And, worst of all, to compromise is to dilute. And to dilute, further, brings us to the point where We Are Like Everyone Else – easier, but no longer the bearers Truth that sets people free. Stop letting yourself go to the modern age and be transformed by the renewing of your mind in Christ Jesus. The Lord of the Universe in faith remains a far better partner and friend than  a constantly shifting standard of tolerance. We need to make culture, not passively consume it. We need, in other words, to think for ourselves.

To bring back truth, on a practical level, the church must encourage Christians to be not merely consumers of culture but makers of culture. The church needs to cultivate Christian artists, musicians, novelists, filmmakers, journalists, attorneys, teachers, scientists, business executives, and the like, teaching its laypeople the sense in which every secular vocation-including, above all, the callings of husband, wife, and parent–is a sphere of Christian ministry, a way of serving God and neighbor that is grounded in God’s truth. Christian laypeople must be encouraged to be leaders in their fields, rather than eager-to-please followers, working from the assumptions of their biblical worldview, not the vapid clichés of pop culture.

– J. Gresham Machen

About Zachery Oliver

Zachery Oliver, MTS, is the lead writer for Theology Gaming, a blog focused on the integration of games and theological issues. He can be reached at viewtifulzfo at gmail dot com or on Theology Gaming’s Facebook Page.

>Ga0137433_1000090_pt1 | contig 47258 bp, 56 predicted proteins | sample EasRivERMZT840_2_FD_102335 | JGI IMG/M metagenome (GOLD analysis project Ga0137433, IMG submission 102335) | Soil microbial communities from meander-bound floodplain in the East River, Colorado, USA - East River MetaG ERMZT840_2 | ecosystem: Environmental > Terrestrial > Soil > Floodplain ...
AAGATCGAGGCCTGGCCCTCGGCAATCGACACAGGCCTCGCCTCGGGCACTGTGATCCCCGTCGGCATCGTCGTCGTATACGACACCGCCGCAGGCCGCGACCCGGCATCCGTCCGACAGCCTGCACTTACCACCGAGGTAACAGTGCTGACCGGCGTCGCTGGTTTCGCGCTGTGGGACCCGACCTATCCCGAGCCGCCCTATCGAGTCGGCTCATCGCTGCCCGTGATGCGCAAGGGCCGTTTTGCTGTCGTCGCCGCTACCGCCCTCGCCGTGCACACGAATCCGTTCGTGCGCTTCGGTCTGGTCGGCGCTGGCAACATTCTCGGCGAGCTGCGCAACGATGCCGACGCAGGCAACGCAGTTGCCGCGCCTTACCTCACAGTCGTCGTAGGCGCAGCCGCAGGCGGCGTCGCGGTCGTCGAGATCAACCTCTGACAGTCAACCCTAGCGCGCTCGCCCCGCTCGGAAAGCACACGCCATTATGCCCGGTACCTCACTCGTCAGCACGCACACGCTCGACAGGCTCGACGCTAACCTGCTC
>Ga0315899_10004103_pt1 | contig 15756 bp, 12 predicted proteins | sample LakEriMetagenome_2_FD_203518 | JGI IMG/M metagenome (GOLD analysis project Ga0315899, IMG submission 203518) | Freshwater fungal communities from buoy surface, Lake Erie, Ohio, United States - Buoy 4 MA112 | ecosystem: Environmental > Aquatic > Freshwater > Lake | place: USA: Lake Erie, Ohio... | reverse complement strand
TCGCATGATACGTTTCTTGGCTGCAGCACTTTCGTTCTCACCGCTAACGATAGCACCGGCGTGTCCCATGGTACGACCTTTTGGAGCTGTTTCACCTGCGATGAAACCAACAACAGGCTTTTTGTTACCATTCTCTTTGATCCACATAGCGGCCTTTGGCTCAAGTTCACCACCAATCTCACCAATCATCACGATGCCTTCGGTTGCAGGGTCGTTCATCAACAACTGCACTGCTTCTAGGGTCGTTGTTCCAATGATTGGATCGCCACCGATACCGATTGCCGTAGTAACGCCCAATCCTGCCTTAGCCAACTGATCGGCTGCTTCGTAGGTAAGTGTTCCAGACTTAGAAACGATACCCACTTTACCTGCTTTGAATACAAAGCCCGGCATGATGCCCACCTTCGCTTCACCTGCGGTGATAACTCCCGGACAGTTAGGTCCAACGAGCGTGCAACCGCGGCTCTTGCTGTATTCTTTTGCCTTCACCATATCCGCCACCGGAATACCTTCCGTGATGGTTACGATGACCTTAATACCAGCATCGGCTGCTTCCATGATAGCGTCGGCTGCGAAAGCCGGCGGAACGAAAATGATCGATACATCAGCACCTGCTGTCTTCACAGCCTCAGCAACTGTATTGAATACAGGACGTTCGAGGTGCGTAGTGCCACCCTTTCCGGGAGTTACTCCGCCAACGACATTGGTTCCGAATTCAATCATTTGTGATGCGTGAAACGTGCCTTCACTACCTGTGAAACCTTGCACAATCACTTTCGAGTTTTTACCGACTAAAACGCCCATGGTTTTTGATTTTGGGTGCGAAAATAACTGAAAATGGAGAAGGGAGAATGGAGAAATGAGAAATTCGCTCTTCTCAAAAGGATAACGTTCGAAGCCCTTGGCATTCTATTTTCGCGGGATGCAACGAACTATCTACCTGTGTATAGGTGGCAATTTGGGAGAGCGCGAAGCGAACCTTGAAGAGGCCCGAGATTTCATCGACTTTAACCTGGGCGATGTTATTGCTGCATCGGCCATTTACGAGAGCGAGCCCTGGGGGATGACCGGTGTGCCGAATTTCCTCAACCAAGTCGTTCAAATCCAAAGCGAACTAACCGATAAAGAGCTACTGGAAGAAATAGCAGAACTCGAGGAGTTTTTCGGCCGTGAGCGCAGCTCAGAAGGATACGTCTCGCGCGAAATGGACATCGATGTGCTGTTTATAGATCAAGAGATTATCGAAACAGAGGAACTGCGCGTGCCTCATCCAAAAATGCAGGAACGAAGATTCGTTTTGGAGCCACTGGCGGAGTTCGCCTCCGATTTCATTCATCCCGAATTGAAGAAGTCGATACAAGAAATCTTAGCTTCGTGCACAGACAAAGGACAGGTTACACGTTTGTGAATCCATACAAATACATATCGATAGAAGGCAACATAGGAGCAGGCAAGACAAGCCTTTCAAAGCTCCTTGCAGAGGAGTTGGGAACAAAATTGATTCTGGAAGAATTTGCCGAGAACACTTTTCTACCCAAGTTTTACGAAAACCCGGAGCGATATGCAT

• Wait, are you saying big critics like Old Republic? Not eurogamer! http://www.eurogamer.net/articles/2012-11-26-star-wars-the-old-republic-re-review
     
    Yeah. The videogame industrial machine is disgusting with its incessant “buy this $60 game!” nonsense. I’m looking forard to some AAA titles. But I still think most my cash goes to smaller shops, humble bundles, and steam sales…

    • @Mjoshua Well, I just mean that people thought The Old Republic would change the MMO paradigm – not necessarily the ratings.
       
      I think people need to stop buying games at this inflated rate, especially some of these special editions (whale oil lamp, really?).

      • @Zachery Oliver  @Mjoshua Yeah. the special editions are pretty dumb. I loved Dishonored and XCOM, but I would have kept them both as digital only if the option existed for XCOM